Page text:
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Lieutenant Governors of Ohio

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  • Charles Anderson (1814 - 1895)
    Charles Anderson, attorney and rancher, son of Richard Clough and Sarah (Marshall) Anderson, was born on June 1, 1814, in Louisville, Kentucky. He graduated from Miami University, Ohio, in 1833. He the...
  • Myrl Shoemaker (1913 - 1985)
    Howard Shoemaker (April 14, 1913 – July 30, 1985) was an American politician of the Democratic party who served as the 57th Lieutenant Governor of Ohio from 1983 until his death in 1985.Shoemaker serve...
  • George Voinovich, Governor & U.S. Senator (1936 - 2016)
    Victor Voinovich, a Senator from Ohio; born in Cleveland, Ohio, on July 15, 1936; B.A. in government, Ohio University 1958; J.D., Ohio State University College of Law 1961; assistant attorney general o...
  • Dick Celeste, Governor (1937 - d.)
    Frank "Dick" Celeste (born November 11, 1937) is an American former diplomat, university administrator and politician from Ohio, he is a member of the Democratic Party and served as the 64th Governor o...
  • John W. Donahey (1905 - 1967)
    William Donahey (August 16, 1905 – March 2, 1967) was an American politician of the Democratic party, who served as the 53rd Lieutenant Governor of Ohio from 1959 to 1963. Donahey died at the grant Hos...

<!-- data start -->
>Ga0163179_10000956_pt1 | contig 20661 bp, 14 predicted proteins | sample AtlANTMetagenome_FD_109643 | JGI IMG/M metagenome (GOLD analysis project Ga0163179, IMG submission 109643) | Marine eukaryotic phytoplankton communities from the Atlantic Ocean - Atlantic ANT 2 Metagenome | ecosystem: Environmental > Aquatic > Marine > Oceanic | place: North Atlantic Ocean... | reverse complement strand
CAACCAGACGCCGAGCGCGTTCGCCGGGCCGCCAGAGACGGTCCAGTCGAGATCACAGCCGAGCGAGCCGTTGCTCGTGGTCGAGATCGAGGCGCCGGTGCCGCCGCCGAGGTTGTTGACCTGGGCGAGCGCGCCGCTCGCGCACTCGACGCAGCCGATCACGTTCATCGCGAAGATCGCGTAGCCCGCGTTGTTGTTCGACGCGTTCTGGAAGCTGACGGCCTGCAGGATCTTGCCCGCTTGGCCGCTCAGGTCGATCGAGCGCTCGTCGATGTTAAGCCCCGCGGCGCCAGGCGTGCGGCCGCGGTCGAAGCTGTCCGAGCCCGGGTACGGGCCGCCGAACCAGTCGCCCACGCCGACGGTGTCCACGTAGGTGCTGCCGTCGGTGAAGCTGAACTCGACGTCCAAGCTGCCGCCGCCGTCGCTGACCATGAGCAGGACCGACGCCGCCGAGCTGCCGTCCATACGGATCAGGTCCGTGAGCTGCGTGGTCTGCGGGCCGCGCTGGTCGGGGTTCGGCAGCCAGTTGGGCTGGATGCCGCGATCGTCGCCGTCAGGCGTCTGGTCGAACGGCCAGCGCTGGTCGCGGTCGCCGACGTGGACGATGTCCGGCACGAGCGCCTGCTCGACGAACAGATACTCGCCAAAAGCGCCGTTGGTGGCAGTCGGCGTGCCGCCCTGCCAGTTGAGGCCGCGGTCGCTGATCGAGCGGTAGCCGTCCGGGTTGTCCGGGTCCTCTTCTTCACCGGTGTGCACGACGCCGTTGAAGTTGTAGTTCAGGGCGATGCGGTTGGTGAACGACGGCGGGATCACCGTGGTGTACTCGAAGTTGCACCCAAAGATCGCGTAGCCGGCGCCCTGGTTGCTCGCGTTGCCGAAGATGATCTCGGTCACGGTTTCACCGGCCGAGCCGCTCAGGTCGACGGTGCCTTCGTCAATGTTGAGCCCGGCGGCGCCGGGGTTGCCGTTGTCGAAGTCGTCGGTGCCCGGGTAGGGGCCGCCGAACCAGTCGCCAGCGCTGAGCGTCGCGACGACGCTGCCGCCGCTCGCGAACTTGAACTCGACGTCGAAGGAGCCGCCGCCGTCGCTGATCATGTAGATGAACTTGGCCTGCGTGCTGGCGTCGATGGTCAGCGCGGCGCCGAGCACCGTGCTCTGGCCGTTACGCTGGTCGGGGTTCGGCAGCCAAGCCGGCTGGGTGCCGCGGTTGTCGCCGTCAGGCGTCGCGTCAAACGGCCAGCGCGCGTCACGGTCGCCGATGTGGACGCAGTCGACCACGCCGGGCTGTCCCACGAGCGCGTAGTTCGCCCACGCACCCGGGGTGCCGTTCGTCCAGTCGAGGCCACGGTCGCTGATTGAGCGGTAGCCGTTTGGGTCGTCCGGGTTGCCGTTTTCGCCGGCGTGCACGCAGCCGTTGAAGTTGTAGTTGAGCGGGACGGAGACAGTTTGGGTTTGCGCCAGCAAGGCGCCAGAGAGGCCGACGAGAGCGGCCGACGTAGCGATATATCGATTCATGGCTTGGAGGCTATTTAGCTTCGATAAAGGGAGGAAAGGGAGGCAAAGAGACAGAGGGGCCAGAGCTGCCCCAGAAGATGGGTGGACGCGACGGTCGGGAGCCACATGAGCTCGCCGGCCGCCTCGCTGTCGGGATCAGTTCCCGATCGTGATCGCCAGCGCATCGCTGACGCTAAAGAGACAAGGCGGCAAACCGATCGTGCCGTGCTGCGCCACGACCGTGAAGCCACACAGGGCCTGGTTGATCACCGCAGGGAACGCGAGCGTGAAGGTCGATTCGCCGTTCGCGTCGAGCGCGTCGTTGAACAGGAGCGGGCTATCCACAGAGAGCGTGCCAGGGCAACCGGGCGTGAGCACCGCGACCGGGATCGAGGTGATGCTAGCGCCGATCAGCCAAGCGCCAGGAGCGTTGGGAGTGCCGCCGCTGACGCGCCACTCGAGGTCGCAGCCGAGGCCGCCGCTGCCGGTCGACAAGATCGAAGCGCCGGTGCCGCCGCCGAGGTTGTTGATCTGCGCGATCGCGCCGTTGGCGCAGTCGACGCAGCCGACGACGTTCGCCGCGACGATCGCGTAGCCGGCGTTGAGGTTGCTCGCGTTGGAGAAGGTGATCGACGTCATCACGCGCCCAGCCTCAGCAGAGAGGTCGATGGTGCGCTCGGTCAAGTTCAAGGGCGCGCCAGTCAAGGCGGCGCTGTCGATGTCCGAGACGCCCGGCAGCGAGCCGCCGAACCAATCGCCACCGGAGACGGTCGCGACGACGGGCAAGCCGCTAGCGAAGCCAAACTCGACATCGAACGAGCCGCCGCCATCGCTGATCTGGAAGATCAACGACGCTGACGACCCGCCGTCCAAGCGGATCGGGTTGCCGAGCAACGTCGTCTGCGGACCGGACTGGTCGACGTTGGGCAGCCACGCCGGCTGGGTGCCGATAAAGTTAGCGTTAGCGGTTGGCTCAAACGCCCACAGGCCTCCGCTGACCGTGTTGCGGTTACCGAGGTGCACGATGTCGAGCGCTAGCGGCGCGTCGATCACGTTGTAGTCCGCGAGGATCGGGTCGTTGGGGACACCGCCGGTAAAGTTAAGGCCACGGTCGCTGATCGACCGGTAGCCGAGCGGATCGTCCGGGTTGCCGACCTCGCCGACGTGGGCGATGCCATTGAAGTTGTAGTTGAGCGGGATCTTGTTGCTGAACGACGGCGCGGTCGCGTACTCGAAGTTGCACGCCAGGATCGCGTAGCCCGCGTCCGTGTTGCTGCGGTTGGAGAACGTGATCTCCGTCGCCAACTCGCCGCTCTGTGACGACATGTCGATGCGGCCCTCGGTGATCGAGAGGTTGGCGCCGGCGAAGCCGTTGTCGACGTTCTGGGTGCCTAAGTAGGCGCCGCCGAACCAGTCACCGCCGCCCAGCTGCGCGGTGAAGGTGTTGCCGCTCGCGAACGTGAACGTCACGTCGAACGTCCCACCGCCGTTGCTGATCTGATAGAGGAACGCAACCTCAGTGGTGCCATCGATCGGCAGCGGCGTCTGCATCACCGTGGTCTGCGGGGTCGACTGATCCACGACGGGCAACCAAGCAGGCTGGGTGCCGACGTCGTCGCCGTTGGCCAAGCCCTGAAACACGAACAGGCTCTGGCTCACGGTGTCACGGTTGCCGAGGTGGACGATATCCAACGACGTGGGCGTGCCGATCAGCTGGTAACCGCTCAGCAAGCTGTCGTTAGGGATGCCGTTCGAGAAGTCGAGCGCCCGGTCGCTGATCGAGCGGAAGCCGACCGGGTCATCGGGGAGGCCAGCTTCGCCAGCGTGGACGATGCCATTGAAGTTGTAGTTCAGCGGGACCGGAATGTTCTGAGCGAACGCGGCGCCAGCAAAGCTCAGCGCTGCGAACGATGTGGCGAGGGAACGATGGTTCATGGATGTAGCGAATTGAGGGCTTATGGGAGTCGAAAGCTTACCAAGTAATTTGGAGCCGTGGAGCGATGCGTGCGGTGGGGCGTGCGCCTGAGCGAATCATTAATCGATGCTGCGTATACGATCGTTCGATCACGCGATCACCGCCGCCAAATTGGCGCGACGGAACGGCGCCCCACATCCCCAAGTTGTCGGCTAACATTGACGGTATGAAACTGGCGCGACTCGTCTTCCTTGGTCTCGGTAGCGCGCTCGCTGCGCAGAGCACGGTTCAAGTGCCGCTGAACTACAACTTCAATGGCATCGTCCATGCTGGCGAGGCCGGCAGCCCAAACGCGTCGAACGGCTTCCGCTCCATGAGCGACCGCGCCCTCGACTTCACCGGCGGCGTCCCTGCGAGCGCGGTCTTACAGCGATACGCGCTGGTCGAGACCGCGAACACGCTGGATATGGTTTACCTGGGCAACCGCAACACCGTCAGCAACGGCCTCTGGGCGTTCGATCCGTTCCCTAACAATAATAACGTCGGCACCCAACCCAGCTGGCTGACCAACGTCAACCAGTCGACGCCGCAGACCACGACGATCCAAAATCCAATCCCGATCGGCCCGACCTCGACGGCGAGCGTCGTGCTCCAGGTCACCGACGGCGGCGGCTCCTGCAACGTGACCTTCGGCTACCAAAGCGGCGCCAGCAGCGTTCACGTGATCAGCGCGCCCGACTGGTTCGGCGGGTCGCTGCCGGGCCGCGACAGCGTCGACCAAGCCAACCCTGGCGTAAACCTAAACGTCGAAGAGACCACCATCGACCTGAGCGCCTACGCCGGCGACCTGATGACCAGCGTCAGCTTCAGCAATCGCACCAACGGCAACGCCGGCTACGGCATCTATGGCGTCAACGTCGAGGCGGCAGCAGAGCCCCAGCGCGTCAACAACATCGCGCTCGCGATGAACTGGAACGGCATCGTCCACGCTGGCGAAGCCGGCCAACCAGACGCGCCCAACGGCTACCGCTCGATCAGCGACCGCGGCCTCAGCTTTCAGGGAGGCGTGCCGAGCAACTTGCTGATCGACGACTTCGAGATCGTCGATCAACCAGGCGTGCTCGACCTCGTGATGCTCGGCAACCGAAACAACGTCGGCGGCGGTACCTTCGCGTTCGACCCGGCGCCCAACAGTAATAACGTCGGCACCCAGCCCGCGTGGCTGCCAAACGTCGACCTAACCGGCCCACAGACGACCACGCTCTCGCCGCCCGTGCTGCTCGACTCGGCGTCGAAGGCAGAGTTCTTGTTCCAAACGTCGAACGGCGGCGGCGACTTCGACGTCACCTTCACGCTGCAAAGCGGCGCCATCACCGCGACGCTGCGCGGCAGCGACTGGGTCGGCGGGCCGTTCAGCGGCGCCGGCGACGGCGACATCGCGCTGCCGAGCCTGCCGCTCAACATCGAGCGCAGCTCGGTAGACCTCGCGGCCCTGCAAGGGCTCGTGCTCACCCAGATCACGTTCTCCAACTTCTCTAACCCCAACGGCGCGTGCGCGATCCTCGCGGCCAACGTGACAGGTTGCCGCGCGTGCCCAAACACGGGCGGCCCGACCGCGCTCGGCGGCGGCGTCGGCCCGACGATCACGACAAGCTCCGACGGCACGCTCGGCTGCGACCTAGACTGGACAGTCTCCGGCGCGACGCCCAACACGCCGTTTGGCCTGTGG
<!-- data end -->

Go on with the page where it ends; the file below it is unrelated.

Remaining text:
The position of lieutenant governor of Ohio was established in 1852.[1] The lieutenant governor becomes governor if the governor resigns, dies in office or is removed by impeachment. Before 1852, the president of the Ohio State Senate would serve as acting governor if a vacancy in the governorship occurred. Until 1978, lieutenant governors were elected separately but concurrently with the governor (not on a "ticket"). Thus, there were several occasions when the lieutenant governor was from a different party than the governor. This was changed by constitutional amendment. In 1974, Richard F. Celeste was the last lieutenant governor to be elected separately. In 1978, George Voinovich became the first lieutenant governor to be elected on the same ticket with the governor.

From 1852 to 1979, the lieutenant governor also served as the president of the Ohio State Senate. More recently, Ohio governors have generally named the lieutenant governor to head an agency of state government. An example of this is Bruce Edward Johnson, who served as Director of the Ohio Department of Development, as did his successor, Lee Fisher.

List of lieutenant governors

https://en.wikipedia.org/wiki/List_of_Lieutenant_Governors_of_Ohio#...